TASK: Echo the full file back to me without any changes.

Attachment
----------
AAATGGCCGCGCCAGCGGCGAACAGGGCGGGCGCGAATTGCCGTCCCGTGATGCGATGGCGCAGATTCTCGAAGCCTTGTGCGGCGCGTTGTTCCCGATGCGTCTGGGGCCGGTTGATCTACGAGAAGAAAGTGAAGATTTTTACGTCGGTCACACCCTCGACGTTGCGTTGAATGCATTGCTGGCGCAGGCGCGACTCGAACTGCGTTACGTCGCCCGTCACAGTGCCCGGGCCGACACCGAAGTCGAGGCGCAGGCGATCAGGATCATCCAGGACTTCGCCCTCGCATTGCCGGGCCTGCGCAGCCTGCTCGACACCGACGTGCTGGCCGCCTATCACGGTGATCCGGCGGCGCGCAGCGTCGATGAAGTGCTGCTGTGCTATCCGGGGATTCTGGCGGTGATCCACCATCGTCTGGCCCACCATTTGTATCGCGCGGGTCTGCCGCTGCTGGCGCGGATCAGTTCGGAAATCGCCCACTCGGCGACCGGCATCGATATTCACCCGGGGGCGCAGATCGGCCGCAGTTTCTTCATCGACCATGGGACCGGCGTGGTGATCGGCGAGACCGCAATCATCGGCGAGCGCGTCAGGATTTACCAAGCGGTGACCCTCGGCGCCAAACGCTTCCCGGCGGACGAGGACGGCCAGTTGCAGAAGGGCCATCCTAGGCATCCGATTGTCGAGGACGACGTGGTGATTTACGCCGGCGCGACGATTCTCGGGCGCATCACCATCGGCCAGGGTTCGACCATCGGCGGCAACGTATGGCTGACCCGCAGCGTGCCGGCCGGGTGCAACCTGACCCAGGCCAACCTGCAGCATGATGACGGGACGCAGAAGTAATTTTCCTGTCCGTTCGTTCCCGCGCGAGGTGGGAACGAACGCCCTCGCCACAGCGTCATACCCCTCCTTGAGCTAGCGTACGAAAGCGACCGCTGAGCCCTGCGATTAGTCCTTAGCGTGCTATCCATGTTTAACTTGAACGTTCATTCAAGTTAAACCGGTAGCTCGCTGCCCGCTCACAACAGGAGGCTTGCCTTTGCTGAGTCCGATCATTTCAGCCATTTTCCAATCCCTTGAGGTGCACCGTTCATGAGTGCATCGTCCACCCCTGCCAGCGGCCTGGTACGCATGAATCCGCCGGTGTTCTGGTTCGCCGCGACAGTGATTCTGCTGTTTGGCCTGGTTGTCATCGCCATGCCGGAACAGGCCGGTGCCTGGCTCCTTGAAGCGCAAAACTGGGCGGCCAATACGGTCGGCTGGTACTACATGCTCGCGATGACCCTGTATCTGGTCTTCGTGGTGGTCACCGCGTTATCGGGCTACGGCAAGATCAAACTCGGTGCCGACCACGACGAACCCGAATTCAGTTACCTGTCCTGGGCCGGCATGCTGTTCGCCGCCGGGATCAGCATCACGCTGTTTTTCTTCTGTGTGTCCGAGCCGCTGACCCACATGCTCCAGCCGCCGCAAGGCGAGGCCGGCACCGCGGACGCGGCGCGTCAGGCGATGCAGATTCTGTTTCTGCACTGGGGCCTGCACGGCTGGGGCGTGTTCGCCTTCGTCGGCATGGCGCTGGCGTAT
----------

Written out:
AAATGGCCGCGCCAGCGGCGAACAGGGCGGGCGCGAATTGCCGTCCCGTGATGCGATGGCGCAGATTCTCGAAGCCTTGTGCGGCGCGTTGTTCCCGATGCGTCTGGGGCCGGTTGATCTACGAGAAGAAAGTGAAGATTTTTACGTCGGTCACACCCTCGACGTTGCGTTGAATGCATTGCTGGCGCAGGCGCGACTCGAACTGCGTTACGTCGCCCGTCACAGTGCCCGGGCCGACACCGAAGTCGAGGCGCAGGCGATCAGGATCATCCAGGACTTCGCCCTCGCATTGCCGGGCCTGCGCAGCCTGCTCGACACCGACGTGCTGGCCGCCTATCACGGTGATCCGGCGGCGCGCAGCGTCGATGAAGTGCTGCTGTGCTATCCGGGGATTCTGGCGGTGATCCACCATCGTCTGGCCCACCATTTGTATCGCGCGGGTCTGCCGCTGCTGGCGCGGATCAGTTCGGAAATCGCCCACTCGGCGACCGGCATCGATATTCACCCGGGGGCGCAGATCGGCCGCAGTTTCTTCATCGACCATGGGACCGGCGTGGTGATCGGCGAGACCGCAATCATCGGCGAGCGCGTCAGGATTTACCAAGCGGTGACCCTCGGCGCCAAACGCTTCCCGGCGGACGAGGACGGCCAGTTGCAGAAGGGCCATCCTAGGCATCCGATTGTCGAGGACGACGTGGTGATTTACGCCGGCGCGACGATTCTCGGGCGCATCACCATCGGCCAGGGTTCGACCATCGGCGGCAACGTATGGCTGACCCGCAGCGTGCCGGCCGGGTGCAACCTGACCCAGGCCAACCTGCAGCATGATGACGGGACGCAGAAGTAATTTTCCTGTCCGTTCGTTCCCGCGCGAGGTGGGAACGAACGCCCTCGCCACAGCGTCATACCCCTCCTTGAGCTAGCGTACGAAAGCGACCGCTGAGCCCTGCGATTAGTCCTTAGCGTGCTATCCATGTTTAACTTGAACGTTCATTCAAGTTAAACCGGTAGCTCGCTGCCCGCTCACAACAGGAGGCTTGCCTTTGCTGAGTCCGATCATTTCAGCCATTTTCCAATCCCTTGAGGTGCACCGTTCATGAGTGCATCGTCCACCCCTGCCAGCGGCCTGGTACGCATGAATCCGCCGGTGTTCTGGTTCGCCGCGACAGTGATTCTGCTGTTTGGCCTGGTTGTCATCGCCATGCCGGAACAGGCCGGTGCCTGGCTCCTTGAAGCGCAAAACTGGGCGGCCAATACGGTCGGCTGGTACTACATGCTCGCGATGACCCTGTATCTGGTCTTCGTGGTGGTCACCGCGTTATCGGGCTACGGCAAGATCAAACTCGGTGCCGACCACGACGAACCCGAATTCAGTTACCTGTCCTGGGCCGGCATGCTGTTCGCCGCCGGGATCAGCATCACGCTGTTTTTCTTCTGTGTGTCCGAGCCGCTGACCCACATGCTCCAGCCGCCGCAAGGCGAGGCCGGCACCGCGGACGCGGCGCGTCAGGCGATGCAGATTCTGTTTCTGCACTGGGGCCTGCACGGCTGGGGCGTGTTCGCCTTCGTCGGCATGGCGCTGGCGTAT